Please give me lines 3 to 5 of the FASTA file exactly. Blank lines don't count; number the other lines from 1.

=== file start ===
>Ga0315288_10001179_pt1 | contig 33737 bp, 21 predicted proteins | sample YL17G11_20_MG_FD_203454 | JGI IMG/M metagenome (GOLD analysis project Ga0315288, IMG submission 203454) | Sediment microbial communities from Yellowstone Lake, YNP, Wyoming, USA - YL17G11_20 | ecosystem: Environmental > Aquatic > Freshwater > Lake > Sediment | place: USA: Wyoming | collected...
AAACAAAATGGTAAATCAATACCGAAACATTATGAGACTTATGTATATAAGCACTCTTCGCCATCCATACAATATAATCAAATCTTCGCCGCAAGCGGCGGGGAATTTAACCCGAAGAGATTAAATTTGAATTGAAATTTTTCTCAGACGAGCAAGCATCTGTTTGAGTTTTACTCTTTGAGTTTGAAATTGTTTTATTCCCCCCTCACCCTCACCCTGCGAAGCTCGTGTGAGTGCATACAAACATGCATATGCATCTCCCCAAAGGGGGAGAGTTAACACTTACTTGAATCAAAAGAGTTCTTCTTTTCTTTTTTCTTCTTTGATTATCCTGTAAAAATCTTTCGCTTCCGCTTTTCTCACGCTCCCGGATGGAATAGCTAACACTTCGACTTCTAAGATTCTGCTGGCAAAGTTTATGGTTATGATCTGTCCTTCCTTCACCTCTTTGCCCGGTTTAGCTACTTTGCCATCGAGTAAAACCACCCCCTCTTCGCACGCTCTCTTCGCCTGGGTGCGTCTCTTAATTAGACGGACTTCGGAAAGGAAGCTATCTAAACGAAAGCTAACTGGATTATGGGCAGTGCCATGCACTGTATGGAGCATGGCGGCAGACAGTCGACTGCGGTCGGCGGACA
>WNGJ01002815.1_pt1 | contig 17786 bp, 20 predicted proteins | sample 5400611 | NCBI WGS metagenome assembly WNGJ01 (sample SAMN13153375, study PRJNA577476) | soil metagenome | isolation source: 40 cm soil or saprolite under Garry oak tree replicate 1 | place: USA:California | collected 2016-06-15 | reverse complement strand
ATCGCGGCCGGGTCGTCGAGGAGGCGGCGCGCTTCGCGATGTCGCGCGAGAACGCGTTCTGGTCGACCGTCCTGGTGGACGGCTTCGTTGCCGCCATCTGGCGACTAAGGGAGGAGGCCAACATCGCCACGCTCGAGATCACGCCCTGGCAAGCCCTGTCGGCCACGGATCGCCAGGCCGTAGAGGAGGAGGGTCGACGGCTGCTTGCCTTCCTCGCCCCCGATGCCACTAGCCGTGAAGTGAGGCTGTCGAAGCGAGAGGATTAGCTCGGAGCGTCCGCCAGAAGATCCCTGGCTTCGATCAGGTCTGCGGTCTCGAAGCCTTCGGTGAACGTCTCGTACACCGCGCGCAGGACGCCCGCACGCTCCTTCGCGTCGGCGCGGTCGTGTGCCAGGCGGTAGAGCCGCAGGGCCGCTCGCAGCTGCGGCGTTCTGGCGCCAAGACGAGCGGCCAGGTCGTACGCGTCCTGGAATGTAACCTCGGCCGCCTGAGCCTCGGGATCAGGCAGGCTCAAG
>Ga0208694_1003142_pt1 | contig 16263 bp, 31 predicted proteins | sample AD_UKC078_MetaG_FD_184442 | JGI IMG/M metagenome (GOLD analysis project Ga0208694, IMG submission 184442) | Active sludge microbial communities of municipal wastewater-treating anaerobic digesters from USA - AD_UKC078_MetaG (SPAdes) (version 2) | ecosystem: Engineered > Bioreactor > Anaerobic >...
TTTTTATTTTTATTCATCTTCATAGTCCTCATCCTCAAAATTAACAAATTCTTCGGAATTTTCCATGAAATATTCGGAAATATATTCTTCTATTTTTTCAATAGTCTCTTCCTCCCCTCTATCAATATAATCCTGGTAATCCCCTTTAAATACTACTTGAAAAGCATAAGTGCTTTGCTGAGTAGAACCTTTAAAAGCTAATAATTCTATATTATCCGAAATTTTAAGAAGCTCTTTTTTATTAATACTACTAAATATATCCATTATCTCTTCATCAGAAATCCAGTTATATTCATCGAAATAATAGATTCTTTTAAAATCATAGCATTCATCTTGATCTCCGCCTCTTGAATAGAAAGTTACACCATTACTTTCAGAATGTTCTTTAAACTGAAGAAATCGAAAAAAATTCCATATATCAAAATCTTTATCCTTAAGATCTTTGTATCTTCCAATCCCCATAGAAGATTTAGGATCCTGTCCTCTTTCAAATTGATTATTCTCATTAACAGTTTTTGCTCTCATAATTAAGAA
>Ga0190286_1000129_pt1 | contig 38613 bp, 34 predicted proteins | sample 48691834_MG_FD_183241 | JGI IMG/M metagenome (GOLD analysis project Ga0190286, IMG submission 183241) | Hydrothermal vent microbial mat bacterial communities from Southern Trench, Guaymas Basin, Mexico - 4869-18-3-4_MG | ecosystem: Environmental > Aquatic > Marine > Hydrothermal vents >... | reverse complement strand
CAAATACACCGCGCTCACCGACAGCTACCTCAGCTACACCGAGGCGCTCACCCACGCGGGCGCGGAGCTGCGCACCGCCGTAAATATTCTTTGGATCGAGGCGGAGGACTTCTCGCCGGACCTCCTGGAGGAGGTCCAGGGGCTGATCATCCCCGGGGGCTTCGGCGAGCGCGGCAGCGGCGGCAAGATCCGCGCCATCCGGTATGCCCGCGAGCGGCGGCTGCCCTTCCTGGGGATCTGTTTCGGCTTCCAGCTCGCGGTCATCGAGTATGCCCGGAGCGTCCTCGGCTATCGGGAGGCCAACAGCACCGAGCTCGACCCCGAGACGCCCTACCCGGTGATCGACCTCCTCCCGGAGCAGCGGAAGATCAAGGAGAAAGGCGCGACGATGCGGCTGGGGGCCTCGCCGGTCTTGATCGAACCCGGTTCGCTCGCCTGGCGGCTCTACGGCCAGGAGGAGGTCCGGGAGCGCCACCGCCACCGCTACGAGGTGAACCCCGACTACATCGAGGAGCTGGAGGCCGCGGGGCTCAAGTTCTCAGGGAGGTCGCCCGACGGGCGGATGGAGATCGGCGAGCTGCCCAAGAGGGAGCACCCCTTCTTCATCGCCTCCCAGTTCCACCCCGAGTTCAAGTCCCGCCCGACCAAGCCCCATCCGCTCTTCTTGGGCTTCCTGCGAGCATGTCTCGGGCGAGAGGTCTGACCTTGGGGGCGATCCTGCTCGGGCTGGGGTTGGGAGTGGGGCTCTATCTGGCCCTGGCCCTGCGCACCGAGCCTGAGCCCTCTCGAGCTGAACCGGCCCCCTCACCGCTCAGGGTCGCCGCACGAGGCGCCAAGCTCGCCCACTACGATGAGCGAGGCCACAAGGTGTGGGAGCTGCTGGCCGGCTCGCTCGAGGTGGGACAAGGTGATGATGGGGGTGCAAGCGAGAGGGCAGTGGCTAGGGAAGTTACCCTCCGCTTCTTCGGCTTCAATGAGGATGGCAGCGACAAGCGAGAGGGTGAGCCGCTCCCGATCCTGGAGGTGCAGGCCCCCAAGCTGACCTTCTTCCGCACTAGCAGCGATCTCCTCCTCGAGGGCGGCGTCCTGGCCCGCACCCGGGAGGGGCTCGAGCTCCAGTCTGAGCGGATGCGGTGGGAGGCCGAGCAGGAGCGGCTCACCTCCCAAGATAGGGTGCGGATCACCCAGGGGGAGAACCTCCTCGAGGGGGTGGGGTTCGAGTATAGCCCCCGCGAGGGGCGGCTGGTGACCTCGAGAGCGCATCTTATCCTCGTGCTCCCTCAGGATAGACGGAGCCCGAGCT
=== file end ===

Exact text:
>WNGJ01002815.1_pt1 | contig 17786 bp, 20 predicted proteins | sample 5400611 | NCBI WGS metagenome assembly WNGJ01 (sample SAMN13153375, study PRJNA577476) | soil metagenome | isolation source: 40 cm soil or saprolite under Garry oak tree replicate 1 | place: USA:California | collected 2016-06-15 | reverse complement strand
ATCGCGGCCGGGTCGTCGAGGAGGCGGCGCGCTTCGCGATGTCGCGCGAGAACGCGTTCTGGTCGACCGTCCTGGTGGACGGCTTCGTTGCCGCCATCTGGCGACTAAGGGAGGAGGCCAACATCGCCACGCTCGAGATCACGCCCTGGCAAGCCCTGTCGGCCACGGATCGCCAGGCCGTAGAGGAGGAGGGTCGACGGCTGCTTGCCTTCCTCGCCCCCGATGCCACTAGCCGTGAAGTGAGGCTGTCGAAGCGAGAGGATTAGCTCGGAGCGTCCGCCAGAAGATCCCTGGCTTCGATCAGGTCTGCGGTCTCGAAGCCTTCGGTGAACGTCTCGTACACCGCGCGCAGGACGCCCGCACGCTCCTTCGCGTCGGCGCGGTCGTGTGCCAGGCGGTAGAGCCGCAGGGCCGCTCGCAGCTGCGGCGTTCTGGCGCCAAGACGAGCGGCCAGGTCGTACGCGTCCTGGAATGTAACCTCGGCCGCCTGAGCCTCGGGATCAGGCAGGCTCAAG
>Ga0208694_1003142_pt1 | contig 16263 bp, 31 predicted proteins | sample AD_UKC078_MetaG_FD_184442 | JGI IMG/M metagenome (GOLD analysis project Ga0208694, IMG submission 184442) | Active sludge microbial communities of municipal wastewater-treating anaerobic digesters from USA - AD_UKC078_MetaG (SPAdes) (version 2) | ecosystem: Engineered > Bioreactor > Anaerobic >...